Page 1

CHAPTER 3: THE SOUNDS OF LANGUAGE By Douglas Guillermo Monterrosa Rodríguez 31-2119-2014 Linguistics 01

First think about this: We can not use the letters of the alphabet in a constant way to produce sounds in written English. Because of the last one, we have the Phonetic Alphabet, this system let us to know symbols of sounds to speak English.

Phonetics Phonetics is the general study of the characteristics of speech sounds.

Voiced and voiceless sounds The system of speech come first by the air that we have into our lungs through the trachea to the larynx, the last one contains the vocal cords.

The vocal cords. Vocal cords can take two positions. When they are opened produce sounds without vibration (Voiceless sound). We they are closed the air produces vibrations through its way (voiced sounds).

Place of Articulation The human has a beautiful resilience of the parts of our body that give us the opportunity to create a high repertory of sounds. The place of articulation is the place where the sounds are produced.

BILABIALS These sounds are made by using both lips. Examples of these sounds are [p], [b] and [m].


These sounds are produced using the upper teeth and the lower lip. Examples of these sounds are [f] and [v].


These sounds are known as interdental sounds too. The sounds are produced by putting the tip of the tongue between lower and upper teeth. Examples of these are [ϴ] as in “think” and “three”, and [ð] as in “the” “thief”.


These sounds are formed with the alveolar ridge, which is the rough above the upper teeth. The symbols of these sounds are: [t], [d], [s], [z], [n], [l] and [r].


Palatals are the sounds formed with the hard palate and the tongue. These are known as alveo-palatals too.

The symbols of these sounds are represented by: [ t͡ʃ ], [ ʃ ], [ʒ], [d͡ ʒ ], and [j].

VELARS Velars are sounds produced with the back of the tongue against the velum. Velar sounds are: [k], [g] and [ŋ]


There is a space between the vocal folds called “glottis” and when the air pass through it we can make this sound. The glottal sound that we can meet is [h]

Manner of articulation The manner of articulation is related to the way that sounds are articulated.

STOPS These sounds are produced by blocking the air stream. Examples of sounds: [p], [b], [t]‌ Examples of words: bee, truck, etc. FRICATIVES

Fricatives sounds are produced by a continuous air stream that causes friction. Examples of sounds are: [f], [s]‌ Examples of words are: festival, soup, etc.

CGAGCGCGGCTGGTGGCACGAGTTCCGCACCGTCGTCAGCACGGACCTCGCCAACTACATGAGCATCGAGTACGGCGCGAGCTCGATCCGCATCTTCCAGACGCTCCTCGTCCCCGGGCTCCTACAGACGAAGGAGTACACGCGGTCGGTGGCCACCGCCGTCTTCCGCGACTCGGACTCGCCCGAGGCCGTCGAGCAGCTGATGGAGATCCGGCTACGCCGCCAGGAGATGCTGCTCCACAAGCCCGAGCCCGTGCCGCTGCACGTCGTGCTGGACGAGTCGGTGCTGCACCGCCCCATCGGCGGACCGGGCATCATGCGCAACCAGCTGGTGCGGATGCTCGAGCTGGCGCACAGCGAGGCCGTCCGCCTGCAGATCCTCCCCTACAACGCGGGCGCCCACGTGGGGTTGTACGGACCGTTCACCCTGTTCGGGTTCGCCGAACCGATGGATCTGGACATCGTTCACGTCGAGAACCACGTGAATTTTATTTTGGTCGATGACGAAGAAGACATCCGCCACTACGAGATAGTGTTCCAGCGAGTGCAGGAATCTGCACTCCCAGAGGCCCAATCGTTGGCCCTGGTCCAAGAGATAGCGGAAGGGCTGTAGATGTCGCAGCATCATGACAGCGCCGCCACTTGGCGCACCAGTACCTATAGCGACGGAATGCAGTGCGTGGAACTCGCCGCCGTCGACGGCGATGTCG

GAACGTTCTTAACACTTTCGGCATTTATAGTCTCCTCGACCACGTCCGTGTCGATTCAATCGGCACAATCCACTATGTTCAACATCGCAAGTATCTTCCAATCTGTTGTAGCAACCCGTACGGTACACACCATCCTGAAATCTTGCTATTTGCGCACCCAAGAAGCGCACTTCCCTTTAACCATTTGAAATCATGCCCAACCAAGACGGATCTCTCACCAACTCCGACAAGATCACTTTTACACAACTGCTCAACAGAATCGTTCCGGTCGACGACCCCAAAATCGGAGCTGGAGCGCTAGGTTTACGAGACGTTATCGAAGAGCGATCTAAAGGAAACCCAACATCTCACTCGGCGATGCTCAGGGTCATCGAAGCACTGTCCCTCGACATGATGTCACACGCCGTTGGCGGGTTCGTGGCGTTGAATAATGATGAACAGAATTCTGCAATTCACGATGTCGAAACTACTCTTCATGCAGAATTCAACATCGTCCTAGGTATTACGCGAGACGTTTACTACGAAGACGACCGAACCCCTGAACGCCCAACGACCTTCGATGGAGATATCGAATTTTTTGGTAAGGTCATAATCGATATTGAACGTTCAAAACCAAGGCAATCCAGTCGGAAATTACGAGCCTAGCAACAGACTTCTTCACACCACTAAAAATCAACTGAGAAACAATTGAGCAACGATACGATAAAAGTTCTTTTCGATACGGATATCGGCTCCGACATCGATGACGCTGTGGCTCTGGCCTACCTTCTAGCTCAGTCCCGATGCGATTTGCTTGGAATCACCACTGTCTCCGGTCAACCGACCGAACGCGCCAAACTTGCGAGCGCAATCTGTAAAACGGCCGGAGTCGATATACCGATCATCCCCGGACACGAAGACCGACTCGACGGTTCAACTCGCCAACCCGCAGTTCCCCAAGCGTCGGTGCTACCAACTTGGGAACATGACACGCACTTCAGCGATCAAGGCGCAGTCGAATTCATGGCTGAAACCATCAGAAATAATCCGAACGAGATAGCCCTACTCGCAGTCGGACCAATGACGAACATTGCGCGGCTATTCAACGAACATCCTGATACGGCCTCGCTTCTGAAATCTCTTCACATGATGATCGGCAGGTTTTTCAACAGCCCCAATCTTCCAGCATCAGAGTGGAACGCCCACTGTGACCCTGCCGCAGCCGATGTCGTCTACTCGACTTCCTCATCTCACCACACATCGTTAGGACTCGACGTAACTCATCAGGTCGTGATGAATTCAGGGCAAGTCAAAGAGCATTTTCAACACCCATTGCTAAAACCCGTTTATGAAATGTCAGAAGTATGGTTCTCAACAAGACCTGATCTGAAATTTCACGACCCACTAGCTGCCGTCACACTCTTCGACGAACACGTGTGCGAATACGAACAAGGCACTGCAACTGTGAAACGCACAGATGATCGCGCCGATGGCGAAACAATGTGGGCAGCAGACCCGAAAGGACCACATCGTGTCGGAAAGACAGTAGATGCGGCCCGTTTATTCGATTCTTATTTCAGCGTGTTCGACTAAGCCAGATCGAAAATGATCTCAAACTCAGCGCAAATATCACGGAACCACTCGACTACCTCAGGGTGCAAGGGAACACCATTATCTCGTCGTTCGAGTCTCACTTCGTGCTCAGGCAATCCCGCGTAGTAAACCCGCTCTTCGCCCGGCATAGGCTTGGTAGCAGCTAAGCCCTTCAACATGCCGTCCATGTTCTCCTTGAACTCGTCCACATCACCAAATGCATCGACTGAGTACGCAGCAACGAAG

AFFRICATES It is a mixture between a brief stopping of the air stream with and obstructed release wich causes some friction. Examples of sounds: [ tʃ͡ ] and [d͡ ʒ ] Examples of words: dodge and chick NASALS Nasal sounds are produce with the air stream trough the nose. Examples of sounds: [m], [n] and [ŋ] Examples of words: mom, nut, ringing LIQUIDS These sounds have the characteristic that the air stream passes trough both sides of the tongue as the tip of the tongue makes contact with the middle of the alveolar ridge.

Examples of sounds: [r] and [l] Examples of words: race and law


Known semi-vowels. These sounds are produced with the tongue in motion. This is a combination of two sounds Sounds: [w] and [j] Examples of words: water and yes

GLOTTAL STOPS AND FLAPS: Glottal stop [?]: occurs when the space between the vocal folds is closed complete then released. This is like a pause or omission of letters. Flaps: [Éž]: It is produced by the tip of the tongue tapping the alveolar ridge. Uses between vowels as in the words: letter and Potter. This is like a substitution of d and t for the sound [r]

Examples of words: Potter and writer

Vowels Vowels have the characteristic that air flows free.

The place of the articulation is the mouth, having this the fourth characteristics of the classification of the vowels: front and back, high and low area.


These are sounds that consist in a combination of two vowels. In this chart you can see how you can combine vowel sounds to create diphthong.

Subtle individual variation We must consider that there are some variations of the using of the vowels and diphthongs, and this could be more difficult by the accent of the person. We must remember that English is spoken in many parts of the word by different people. There is the case too that could be very difficult for us to understand differences between vowel sounds as [ə] and [ʌ]. In other to understand a little bit more of this, we need to study other aspects of the English’s phonology.

Chapter 3  
Chapter 3